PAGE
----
The LHA has observed the use of individual flexibility arrangements in an unlawful manner to avoid paying penalty rates.
An individual flexibility arrangement (IFA) is an agreement between an individual employee and their employer that is made in accordance with the flexibility term in their award or enterprise agreement. An IFA made under a modern award or the model flexibility term for enterprise agreements allows parties to vary clauses in relation to:
- arrangements about when work is performed
- overtime rates
- penalty rates
- allowances, and/or
- leave loading.
The Fair Work Act 2009 (Cth) prescribes rules about IFAs, including how they must be made, a requirement that they be in writing and signed, and rules for termination.
There are two important rules to remember when implementing IFAs:
- An individual employee and their employer must ‘genuinely agree’ to the IFA.
- The IFA must leave the employee ‘better off overall’ than they would have been had they not entered into the IFA. This involves weighing up the advantages and disadvantages of the IFA to the employee compared to their entitlements under their award or enterprise agreement.
The LHA’s approach to non-compliant IFAs
The LHA has reviewed providers’ use of IFAs to ensure they are not being used as an avoidance mechanism. Where we identify non-compliance with a flexibility term, it may result in:
- licence conditions imposed
- a notice to comply
- refusal of an application/renewal application
- licence suspension, or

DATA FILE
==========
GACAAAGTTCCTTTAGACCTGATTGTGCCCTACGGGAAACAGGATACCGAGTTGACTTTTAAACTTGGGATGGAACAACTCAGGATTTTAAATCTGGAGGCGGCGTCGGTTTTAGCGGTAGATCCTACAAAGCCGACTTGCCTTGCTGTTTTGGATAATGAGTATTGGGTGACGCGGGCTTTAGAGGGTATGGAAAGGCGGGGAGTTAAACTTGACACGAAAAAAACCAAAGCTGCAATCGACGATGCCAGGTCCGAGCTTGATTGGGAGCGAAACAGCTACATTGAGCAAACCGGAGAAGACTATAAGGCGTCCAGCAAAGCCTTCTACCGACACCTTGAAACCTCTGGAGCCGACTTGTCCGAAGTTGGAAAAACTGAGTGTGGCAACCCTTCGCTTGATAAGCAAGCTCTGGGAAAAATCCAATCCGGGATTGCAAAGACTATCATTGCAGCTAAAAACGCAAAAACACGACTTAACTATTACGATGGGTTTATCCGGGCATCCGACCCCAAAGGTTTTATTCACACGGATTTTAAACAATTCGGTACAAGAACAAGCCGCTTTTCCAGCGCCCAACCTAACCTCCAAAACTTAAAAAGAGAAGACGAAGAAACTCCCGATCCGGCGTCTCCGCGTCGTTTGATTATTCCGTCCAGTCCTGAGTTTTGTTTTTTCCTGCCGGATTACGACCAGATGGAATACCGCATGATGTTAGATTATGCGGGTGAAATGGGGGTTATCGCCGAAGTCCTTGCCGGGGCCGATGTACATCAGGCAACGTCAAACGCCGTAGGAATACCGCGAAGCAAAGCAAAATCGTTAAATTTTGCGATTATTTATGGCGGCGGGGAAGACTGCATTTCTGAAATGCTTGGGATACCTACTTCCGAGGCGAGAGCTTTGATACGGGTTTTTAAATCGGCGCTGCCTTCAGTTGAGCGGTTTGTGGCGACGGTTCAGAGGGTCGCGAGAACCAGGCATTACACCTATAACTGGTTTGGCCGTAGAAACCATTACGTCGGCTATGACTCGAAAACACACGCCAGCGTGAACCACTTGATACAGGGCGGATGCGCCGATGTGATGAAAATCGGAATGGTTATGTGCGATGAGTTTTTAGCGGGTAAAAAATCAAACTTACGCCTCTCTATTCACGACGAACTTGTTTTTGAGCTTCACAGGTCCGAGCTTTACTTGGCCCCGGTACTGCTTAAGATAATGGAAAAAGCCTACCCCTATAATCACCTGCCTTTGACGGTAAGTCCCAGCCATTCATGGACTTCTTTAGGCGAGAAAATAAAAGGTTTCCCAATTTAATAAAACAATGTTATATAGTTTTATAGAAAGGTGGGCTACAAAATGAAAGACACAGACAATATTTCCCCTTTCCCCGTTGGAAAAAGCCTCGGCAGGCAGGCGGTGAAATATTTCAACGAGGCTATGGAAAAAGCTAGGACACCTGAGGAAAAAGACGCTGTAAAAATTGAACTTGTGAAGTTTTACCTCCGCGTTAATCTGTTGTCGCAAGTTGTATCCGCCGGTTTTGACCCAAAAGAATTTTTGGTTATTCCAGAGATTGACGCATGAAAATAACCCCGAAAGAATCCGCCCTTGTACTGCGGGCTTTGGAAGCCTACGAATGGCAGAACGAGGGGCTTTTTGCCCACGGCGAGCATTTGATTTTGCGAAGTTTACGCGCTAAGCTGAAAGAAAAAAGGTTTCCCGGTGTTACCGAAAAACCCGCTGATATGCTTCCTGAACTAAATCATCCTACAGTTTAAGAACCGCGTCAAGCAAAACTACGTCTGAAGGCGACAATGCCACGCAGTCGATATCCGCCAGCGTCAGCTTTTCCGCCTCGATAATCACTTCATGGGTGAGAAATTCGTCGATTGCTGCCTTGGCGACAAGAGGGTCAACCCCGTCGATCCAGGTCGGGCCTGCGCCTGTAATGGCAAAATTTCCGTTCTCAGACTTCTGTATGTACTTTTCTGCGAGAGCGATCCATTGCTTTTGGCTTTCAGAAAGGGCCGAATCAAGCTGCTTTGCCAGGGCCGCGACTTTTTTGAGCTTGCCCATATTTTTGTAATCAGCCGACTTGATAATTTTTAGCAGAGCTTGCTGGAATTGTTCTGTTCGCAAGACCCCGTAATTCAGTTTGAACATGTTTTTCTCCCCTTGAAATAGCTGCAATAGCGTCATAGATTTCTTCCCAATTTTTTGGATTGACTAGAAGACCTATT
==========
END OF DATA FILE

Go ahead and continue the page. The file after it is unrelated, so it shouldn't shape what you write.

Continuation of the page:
- licence cancellation.
We recently conducted a review of a provider’s IFAs which removed employees’ entitlement to overtime penalties.
The purported benefit these employees received in exchange for their overtime penalties was expressed in their IFAs as follows:
“Working additional hours allows the employee to nominate to work additional hours or shifts which would not normally be available to them and therefore earn additional wages.”
The LHA considered that these IFAs did not comply with the flexibility term in the enterprise agreement under which they were made as they did not leave the employee better off overall.
In this case, the LHA decided to impose licence conditions to address the non-compliance. These conditions:
- required the provider to terminate all non-compliant IFAs and provide evidence to the LHA that this had occurred
- prohibited the provider from entering into new non-compliant IFAs, and
- required the provider to submit a copy of any new IFAs it made with its employees to the LHA, so the LHA could monitor the provider’s compliance in relation to its use of IFAs more broadly.
Where IFAs are misused, the licence holder may face licensing action up to and including cancellation of the licence.
We encourage all providers who are using IFAs in their businesses to review their practices to ensure they are compliant with the Fair Work Act 2009 (Cth) and the flexibility term under which their IFAs are made.
For more information about IFAs, please visit the Fair Work Ombudsman website.